With respect to the effects of dendrites a number of assumptions have been made in the model. They are (a) the particle aerosol will homogeneously load the filter, (b) all collected particles form dendrites but not all dendrites will be involved in further collection, and (c) the ones involved in further collection will be determined empirically once the model has been developed.

In a similar manner to Eqs. (4) and (5), the collection efficiency of dendrites is given for time increments k1, 1JN, 1lnr Ep,J,l,t1+k=1-exp(-4·αp,J,t1+k·ηp,J,l,t1+k·ZJπ·(1-α-αp,J,t1+k)·dp,J,t1+k_)(6)ηp,J,l,t1+k=ηp,d,l+ηp,i n,l+ηp,im,l(7)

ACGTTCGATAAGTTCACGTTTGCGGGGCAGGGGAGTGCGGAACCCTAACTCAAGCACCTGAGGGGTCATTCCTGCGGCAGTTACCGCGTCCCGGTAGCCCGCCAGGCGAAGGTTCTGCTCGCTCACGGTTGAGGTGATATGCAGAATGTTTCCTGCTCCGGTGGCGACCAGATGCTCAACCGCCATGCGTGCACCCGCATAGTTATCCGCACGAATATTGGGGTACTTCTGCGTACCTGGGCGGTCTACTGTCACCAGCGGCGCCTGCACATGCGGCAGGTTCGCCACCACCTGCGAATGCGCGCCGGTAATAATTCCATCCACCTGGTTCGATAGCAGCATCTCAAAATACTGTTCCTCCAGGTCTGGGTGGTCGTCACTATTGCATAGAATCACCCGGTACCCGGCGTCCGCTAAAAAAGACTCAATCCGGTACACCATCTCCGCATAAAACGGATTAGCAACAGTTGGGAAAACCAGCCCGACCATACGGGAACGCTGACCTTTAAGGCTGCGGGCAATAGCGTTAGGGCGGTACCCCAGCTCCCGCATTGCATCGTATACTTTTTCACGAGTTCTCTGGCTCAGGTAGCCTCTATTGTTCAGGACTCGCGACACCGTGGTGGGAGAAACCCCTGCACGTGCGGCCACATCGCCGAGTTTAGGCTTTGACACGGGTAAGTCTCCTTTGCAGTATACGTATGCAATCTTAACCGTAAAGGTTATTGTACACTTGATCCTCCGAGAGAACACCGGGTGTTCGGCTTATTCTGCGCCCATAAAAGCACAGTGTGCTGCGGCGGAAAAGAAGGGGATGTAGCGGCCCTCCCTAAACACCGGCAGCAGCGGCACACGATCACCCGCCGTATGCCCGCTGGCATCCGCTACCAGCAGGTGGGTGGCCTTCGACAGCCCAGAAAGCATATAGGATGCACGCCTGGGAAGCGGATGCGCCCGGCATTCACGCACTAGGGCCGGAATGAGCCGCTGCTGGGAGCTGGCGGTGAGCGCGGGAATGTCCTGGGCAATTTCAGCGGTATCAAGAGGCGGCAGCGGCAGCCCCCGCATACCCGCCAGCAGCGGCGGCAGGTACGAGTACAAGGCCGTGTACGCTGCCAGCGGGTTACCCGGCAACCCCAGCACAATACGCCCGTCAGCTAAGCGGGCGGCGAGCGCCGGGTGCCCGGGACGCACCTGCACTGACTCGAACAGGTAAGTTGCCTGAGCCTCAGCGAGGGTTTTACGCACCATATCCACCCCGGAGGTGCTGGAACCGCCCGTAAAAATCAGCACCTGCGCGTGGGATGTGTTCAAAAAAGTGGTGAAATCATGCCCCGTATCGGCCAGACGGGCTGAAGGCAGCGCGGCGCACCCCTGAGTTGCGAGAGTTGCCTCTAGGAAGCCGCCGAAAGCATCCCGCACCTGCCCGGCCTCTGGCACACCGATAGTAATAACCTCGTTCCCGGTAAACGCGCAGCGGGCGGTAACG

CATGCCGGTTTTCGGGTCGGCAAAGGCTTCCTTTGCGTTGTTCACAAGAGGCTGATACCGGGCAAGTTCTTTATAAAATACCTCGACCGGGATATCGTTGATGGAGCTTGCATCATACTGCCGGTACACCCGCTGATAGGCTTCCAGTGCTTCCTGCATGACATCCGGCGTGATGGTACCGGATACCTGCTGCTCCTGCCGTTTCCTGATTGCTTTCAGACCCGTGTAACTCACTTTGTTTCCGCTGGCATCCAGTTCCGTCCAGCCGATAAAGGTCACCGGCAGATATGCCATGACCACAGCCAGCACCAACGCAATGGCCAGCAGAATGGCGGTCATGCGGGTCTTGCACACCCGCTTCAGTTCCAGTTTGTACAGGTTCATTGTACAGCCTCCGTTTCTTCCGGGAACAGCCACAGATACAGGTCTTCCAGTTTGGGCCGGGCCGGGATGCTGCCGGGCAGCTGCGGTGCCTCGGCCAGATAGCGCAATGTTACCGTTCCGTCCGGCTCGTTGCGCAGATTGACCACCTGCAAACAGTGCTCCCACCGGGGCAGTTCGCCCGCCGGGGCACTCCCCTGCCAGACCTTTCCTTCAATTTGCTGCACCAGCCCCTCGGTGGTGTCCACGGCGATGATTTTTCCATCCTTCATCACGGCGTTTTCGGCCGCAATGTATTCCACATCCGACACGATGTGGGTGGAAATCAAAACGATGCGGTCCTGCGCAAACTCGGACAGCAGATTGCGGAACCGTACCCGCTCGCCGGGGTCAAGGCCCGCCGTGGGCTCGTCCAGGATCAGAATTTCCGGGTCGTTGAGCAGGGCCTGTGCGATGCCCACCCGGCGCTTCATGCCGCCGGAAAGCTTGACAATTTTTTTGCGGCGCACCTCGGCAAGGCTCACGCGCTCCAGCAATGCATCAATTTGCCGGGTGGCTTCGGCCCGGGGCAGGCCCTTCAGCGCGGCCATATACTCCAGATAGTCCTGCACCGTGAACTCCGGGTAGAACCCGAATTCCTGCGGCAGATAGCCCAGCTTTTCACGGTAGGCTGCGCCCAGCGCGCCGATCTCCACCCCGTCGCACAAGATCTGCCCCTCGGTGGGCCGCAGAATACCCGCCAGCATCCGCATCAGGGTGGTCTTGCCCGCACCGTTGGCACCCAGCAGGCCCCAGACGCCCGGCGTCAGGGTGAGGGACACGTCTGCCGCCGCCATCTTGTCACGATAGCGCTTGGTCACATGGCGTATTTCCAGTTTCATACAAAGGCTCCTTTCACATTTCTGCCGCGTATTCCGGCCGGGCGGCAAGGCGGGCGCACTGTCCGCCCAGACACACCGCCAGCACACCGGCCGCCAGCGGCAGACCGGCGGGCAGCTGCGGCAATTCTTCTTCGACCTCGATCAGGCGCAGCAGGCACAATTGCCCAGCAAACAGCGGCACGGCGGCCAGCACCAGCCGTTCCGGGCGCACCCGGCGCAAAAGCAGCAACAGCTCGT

Where dp is the mean diameter of dendrites, obtained from: dp,J,t1+k_=dp,J,t1+k-1_·αp,J,t1+k·ρp·ZJ·S+l=1nr(mf,J,l,t1+k+mp,J,l,t1+k)·dp,lαp,J,t1+k-1·ρp·ZJ·S+l=1nr(mf,J,l,t1+k+mp,J,l,t1+k)(8)
Field Test Rig:

Two field test rigs, to facilitate calibration of the filtration model, have been completed. They will be used to measure the cumulative pressure drop across dynamic insulation/filter media as particulate matter accumulates over a period 6-12 months for known variable loading.

The test rigs comprise a durable pipe housing with shielded intake and radial exhaust vents, filter media holder, axial extract fan, and low pressure transducer/data logger module.